There’s still time to shop thousands of new lines today, the final day. The Home and Lifestyle collections will remain open at the Javits Convention Center through 2 p.m.
During two excellent seminars, industry experts identified key consumer trends in color and styles for the home. Here’s a quick recap, with photos from the show floor to help you see the hues, patterns and influences highlighted as emerging for 2014 and beyond.
- Tom Mirabile, contributing editor for Pantone View and senior vice president, Global Trend & Design for Lifetime Brands.
- Tori Mellott, senior design and market editor at Traditional Home.
- Sabina Jahic of Sherwin-Williams.
- Colors with softer, warmer and calming spirit are emerging including cream, latte colors (also called cosmetic colors), warmer grays, rose pink and other aged-looking pastels, orchid and indigo blues. Metallics are also dynamic and feature gilded items, bronze, rust and copper colors. Patterns are positive/negative: Think lace with a strong light-and-dark contrast.
- “The language of luxury is mixed materials,” Mirabile says. For example, mercury glass with wood.
- Wings, angels, diaphanous fabrics, shadows and clouds for the home, where we seek peace.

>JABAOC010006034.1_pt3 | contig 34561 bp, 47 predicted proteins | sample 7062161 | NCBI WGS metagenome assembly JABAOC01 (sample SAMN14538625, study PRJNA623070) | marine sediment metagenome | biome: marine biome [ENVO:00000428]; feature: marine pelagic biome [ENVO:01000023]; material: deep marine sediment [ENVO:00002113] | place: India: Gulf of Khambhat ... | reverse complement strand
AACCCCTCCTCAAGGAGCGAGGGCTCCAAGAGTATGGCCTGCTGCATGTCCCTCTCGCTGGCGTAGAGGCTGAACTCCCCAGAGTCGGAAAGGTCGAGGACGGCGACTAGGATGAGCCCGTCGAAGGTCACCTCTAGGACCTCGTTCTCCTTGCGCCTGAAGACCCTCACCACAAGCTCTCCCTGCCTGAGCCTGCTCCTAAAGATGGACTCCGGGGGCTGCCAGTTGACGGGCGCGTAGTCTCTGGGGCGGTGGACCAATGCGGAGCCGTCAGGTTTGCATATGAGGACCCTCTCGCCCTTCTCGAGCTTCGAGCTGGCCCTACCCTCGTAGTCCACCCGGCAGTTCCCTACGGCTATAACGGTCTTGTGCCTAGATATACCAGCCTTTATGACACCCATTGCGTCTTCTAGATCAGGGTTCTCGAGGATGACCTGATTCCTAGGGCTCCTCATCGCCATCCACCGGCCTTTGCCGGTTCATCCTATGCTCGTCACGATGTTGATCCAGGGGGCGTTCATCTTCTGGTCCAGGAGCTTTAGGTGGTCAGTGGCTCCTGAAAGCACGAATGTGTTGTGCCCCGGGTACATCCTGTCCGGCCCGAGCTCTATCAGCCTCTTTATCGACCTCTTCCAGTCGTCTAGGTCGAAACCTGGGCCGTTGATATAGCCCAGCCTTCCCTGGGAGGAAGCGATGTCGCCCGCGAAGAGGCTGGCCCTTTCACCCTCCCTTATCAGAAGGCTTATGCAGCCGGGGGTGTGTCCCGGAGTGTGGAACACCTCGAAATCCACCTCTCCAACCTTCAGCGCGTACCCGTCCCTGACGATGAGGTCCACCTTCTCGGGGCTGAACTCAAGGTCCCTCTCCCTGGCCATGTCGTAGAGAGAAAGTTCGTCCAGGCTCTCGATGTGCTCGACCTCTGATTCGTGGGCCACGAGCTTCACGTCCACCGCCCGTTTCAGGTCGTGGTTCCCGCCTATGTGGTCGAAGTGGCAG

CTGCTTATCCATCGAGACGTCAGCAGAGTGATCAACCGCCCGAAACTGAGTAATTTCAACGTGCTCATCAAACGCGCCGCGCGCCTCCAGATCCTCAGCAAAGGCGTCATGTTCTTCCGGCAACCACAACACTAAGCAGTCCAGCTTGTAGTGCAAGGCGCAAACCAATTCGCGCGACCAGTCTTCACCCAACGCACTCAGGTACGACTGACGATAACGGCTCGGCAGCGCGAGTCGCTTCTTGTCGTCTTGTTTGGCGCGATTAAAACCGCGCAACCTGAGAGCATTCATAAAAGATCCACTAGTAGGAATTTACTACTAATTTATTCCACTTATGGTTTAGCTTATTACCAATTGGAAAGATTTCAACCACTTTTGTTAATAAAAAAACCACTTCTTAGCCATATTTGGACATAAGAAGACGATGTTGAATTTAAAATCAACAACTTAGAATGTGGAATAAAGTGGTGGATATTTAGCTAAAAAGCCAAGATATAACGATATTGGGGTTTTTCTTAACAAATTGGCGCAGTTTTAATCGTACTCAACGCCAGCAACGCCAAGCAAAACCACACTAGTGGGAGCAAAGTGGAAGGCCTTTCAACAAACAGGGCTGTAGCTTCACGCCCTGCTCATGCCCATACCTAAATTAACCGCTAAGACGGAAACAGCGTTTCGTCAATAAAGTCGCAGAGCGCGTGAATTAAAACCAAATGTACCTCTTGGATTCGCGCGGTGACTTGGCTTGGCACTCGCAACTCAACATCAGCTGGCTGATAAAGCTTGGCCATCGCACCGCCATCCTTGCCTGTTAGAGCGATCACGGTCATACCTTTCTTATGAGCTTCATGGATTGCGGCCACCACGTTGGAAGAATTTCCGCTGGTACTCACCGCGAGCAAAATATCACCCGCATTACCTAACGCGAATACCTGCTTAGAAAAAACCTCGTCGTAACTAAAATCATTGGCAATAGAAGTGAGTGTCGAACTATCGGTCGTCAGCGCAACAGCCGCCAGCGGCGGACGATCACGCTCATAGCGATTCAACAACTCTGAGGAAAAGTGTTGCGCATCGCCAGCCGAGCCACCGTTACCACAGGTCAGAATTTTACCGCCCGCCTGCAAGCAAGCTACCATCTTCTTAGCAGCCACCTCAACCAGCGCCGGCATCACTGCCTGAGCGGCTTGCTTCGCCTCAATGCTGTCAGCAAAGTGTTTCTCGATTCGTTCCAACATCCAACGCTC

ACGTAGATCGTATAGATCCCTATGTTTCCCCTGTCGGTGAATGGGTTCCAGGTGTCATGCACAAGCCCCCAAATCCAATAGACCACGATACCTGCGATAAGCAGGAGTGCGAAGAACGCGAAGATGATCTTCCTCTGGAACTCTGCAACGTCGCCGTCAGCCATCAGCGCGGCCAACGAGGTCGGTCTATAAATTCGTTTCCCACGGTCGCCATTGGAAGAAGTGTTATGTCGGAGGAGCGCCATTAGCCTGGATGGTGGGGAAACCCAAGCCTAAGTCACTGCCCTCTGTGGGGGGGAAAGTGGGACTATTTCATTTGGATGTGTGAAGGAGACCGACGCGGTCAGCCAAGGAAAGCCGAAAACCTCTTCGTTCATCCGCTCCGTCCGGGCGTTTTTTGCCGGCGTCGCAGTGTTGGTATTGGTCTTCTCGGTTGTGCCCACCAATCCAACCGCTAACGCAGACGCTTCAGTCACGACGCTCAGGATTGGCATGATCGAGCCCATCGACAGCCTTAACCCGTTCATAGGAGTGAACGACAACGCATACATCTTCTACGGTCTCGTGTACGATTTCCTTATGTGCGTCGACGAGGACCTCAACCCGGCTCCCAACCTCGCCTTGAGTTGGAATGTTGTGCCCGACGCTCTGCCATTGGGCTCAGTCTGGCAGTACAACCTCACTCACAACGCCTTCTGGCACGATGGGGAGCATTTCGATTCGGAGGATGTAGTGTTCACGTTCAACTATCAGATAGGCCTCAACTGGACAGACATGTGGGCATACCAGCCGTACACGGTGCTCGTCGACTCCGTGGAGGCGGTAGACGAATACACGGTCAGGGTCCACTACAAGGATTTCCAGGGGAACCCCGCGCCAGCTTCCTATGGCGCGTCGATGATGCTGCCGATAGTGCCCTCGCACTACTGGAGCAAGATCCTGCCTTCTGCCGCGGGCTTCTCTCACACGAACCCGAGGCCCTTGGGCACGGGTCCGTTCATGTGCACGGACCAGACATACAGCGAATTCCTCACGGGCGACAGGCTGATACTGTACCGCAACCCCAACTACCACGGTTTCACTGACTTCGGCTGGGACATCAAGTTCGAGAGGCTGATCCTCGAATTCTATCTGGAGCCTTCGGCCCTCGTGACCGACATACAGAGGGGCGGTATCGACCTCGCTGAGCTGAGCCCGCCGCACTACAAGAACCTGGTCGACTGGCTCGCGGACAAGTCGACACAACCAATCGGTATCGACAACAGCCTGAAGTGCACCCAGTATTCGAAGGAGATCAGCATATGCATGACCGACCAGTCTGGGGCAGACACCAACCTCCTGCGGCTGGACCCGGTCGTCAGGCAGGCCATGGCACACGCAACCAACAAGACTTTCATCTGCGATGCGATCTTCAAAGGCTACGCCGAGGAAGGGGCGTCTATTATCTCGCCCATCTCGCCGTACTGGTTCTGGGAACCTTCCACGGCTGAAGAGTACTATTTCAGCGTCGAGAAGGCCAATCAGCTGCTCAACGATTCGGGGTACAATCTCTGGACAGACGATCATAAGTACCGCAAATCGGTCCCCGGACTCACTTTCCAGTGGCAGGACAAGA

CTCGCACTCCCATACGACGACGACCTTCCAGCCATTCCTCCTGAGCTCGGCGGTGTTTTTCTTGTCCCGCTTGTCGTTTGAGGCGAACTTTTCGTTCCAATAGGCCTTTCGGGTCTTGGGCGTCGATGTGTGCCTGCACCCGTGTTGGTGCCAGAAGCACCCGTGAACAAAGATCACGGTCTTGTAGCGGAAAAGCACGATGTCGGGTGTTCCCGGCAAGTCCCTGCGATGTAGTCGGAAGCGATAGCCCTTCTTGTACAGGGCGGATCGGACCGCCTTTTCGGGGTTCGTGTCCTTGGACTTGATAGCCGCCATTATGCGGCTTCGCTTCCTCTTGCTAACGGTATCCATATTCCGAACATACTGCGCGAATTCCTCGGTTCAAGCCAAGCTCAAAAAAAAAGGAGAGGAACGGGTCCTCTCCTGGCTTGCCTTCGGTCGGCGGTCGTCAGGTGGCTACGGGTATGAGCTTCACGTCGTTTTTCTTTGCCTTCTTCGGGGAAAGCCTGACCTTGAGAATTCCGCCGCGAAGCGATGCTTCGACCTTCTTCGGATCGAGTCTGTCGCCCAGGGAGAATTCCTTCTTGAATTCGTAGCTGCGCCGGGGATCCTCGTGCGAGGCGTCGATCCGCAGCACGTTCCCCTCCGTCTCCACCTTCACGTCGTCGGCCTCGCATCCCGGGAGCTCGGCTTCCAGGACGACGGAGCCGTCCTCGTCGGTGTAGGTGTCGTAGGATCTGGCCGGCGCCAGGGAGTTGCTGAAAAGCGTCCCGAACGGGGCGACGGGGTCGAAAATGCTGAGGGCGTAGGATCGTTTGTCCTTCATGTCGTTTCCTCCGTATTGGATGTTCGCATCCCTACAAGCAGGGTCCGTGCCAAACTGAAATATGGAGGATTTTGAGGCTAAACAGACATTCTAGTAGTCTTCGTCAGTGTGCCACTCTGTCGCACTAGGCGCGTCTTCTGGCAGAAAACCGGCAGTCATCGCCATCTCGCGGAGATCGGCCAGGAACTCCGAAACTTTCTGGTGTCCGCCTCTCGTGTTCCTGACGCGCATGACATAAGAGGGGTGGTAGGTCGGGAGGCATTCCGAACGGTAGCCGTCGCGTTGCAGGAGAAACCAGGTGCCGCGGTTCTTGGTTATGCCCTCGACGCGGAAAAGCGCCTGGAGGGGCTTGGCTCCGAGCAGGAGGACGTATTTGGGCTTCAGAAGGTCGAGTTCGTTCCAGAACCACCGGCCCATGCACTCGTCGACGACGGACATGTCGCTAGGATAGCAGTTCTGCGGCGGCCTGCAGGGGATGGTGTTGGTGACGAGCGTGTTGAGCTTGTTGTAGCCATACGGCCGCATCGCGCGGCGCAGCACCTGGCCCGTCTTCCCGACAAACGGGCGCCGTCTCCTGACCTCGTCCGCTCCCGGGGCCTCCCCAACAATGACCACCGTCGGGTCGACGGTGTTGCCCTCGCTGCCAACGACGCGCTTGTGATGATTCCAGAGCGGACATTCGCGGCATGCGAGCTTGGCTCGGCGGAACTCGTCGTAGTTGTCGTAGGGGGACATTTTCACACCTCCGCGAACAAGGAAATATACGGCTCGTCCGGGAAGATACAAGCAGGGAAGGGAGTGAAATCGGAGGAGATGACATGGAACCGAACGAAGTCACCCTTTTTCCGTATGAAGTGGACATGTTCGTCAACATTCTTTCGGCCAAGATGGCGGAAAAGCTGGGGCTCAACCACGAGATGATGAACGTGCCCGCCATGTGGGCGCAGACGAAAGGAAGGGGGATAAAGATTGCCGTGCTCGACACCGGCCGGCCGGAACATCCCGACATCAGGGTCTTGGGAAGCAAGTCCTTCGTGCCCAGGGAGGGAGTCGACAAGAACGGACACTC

- “Divine Womanhood”: images of women whose beauty evokes both strength and femininity.
- Restoration: objects that look like they’ve been “collected over the course of years,” aged, distressed surfaces.
- Neoclassical influence: busts, Corinthian columns, Greek key patterns.
- Marriage of science and art in objects: molecules, vintage medicine, and curiosities that push boundaries of quirkiness.
- Geology has also become influential: geodes, agates and fossils.
- In men’s gifts, references to Industrial Revolution are big, specifically everyday objects (footed tubs, old fans, household tools) rather than factory equipment.
- Heritage is revered. Look for objects that let families showcase a special heirloom or keepsake. The glass-topped, cloche display container is back.
- Witness the comeback of pop culture inspired by the art of Lichtenstein and Warhol. These dot and pixilated graphics/comic books are big. For the young, it’s fresh. Saw it first-time around? Now it’s nostalgic.
- Spectrum color-blocking in accessories and furnishings: It was inspired by the protected designs of the artist Mondrian, and reinvented in new tones. Rainbows also are hot.
- Large-scale graphics with statement-making power make a room feel modern.
- “Keepsake Garden”: Victorian florals, cabbage roses.
- Pale, weathered wood. Accessories made of wire, including bird cages (with and without birds).
- The “Downton Abbey” look moves into the Jazz Age.